2. Barcelona, Cataluña, España

Familiarised with the Olympus OM-D EM-1 Mark II in the surroundings where I live, I travel to Barcelona to take new photos before getting on the first plane. I am passionate about the relationship of the human being with the gods, another aspect that I will investigate during this trip. I already have two objectives for this journey: low light and exploring religious venues with my camera. Little by little, the revelations flow and bring ideas that will enrich the long journey that is about to begin.

Consequently, I head to one of Condal City’s crown jewels, the expiatory temple of Sagrada Familia [Holy Family]. Designed by Antoni Gaudí in 1882, this marvel of Modernism is a song to light and form. The brilliant Catalan architect conceived the perfect mixture of space and chromatic challenges, decades before colour photography was invented. I am seduced by those intangible paths marked by the lighting of the stained glass windows and I look up, fascinated by the frame of the basilica, like Jonah in the belly of the whale. The columns test my sense of composition and in this magical setting, the 12 mm f/2 helps me to capture the nature of its central nave.

Camera in hand I investigate the corners, move at the rhythm of the whims of light and explore new colour combinations. Once the essay on architectural photography was finished, I looked at the reactions of the visitors. They are fascinated by its magic when they enter the room. I would like to capture that romance between the light and their eagerness to apprehend it. It is difficult to approach the subject with a general take because the immensity and complexity of the enclosure are too great to register their expressions.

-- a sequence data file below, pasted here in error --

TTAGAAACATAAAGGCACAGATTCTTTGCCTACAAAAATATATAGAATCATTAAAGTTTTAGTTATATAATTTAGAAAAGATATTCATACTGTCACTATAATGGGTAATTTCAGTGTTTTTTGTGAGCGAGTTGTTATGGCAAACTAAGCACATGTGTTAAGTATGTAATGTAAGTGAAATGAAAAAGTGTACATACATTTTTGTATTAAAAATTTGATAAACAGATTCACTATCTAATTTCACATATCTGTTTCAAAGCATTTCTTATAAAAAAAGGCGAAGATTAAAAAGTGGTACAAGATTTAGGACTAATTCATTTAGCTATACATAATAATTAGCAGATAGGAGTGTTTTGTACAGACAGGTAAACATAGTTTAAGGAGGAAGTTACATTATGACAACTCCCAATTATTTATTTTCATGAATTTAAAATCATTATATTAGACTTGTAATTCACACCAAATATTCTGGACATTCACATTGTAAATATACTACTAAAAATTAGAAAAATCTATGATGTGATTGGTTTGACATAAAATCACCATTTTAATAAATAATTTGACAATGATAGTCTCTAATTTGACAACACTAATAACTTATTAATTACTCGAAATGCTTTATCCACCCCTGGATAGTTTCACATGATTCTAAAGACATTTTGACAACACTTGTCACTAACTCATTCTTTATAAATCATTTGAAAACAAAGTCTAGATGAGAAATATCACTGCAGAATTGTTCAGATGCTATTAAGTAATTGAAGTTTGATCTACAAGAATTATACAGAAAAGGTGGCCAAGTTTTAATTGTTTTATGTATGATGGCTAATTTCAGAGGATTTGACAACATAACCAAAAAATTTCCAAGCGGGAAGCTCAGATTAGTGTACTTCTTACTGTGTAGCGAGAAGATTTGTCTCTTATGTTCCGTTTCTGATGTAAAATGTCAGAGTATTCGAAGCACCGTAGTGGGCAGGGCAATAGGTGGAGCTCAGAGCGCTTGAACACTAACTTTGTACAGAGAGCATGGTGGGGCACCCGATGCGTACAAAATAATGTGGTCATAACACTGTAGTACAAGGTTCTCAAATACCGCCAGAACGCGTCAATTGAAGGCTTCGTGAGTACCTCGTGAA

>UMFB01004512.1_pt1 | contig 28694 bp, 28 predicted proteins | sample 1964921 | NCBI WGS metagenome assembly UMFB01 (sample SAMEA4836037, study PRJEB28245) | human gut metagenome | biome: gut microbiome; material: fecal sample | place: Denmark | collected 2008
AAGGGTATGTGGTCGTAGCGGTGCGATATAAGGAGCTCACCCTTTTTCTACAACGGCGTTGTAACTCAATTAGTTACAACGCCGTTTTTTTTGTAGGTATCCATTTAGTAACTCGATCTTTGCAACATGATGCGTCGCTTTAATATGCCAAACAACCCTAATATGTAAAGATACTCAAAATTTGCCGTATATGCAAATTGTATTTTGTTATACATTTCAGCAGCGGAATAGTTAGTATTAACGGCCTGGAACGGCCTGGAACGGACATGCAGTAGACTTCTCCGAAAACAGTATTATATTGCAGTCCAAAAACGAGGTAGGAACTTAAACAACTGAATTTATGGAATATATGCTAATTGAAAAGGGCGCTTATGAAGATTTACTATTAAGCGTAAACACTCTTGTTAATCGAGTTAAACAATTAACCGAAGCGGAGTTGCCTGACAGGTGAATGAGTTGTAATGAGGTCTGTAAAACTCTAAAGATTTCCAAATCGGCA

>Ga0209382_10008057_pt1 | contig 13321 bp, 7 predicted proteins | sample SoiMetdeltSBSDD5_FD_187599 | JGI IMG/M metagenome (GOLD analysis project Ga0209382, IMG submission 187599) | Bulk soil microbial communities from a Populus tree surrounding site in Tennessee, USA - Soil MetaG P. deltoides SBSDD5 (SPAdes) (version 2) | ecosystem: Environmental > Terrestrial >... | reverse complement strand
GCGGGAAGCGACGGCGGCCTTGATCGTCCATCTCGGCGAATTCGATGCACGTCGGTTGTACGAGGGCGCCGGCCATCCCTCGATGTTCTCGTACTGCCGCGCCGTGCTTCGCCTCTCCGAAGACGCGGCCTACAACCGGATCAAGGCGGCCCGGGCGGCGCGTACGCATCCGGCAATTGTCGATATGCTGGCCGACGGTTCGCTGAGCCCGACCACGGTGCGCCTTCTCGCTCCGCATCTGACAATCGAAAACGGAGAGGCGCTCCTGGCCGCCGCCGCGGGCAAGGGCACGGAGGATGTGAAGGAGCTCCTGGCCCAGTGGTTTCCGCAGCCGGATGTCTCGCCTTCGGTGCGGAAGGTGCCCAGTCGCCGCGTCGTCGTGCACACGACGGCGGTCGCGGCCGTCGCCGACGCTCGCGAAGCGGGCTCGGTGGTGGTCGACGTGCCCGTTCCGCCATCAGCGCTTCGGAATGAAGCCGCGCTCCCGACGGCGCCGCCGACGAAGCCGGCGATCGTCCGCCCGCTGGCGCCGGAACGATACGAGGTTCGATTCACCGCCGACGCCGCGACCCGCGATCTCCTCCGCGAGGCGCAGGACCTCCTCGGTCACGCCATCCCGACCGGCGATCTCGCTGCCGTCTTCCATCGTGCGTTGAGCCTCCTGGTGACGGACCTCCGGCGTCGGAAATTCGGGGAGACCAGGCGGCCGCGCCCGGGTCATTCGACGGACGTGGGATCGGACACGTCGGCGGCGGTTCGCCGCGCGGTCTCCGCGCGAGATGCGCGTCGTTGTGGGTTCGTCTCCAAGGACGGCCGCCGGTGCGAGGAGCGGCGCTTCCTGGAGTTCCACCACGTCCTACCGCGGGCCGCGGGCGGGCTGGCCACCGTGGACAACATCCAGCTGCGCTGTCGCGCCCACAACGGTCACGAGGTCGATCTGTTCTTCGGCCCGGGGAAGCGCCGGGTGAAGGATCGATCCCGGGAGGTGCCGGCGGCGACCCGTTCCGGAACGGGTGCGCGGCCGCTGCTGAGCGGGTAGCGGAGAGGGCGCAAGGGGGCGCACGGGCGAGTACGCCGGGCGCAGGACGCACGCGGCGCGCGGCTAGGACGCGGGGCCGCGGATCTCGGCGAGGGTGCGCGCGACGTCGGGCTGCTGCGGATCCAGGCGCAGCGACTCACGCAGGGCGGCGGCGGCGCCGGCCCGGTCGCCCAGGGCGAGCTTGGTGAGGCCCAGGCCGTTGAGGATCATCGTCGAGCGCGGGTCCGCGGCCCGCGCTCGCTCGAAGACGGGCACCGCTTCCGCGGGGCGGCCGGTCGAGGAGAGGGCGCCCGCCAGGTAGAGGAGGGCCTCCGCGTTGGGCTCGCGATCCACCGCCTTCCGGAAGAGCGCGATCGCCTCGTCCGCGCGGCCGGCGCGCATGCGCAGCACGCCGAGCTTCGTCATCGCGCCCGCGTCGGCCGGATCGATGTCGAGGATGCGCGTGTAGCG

Suddenly, a mirror strategically placed solves this dilemma. Designed to contemplate the ceiling, without the danger of leaving the basilica with the neck shattered from looking up, tourists prefer to use it for their selfies. The key lays in this small space of just one square metre. I spend a quarter of an hour photographing the reactions in front of the mirror. I'm not in a hurry and at the end I'm satisfied.

Just across from the Sagrada Familia, separated from the basilica by a long pedestrian avenue in honour of Gaudí, the architect who conceived one of the most famous religious buildings in the world, is a modernist hospital. Another genius, Domènec i Montaner, designed a health centre at the dawn of the 20th century with the legacy of the banker Pau Gil and gave it gardens, walkways and pavilions to tackle different medical specialties, ornamented with ceramics and round shapes inspired by nature, one of the main characteristics of modernism. The centre took the name of its patron and was called Hospital de la Santa Creu i Sant Pau.

A few years ago, a new centre was built and the old building was recycled for exhibitions, official bodies and cultural events. For me it is a sentimental visit since I worked in the hospital for several years and trained to be a medical photographer, before deriving my career towards photojournalism. Olympus organized the Perspective Playground in one of its pavilions and will be the perfect setting to test the possibilities of the OM-D EM-1 Mark II to the limit.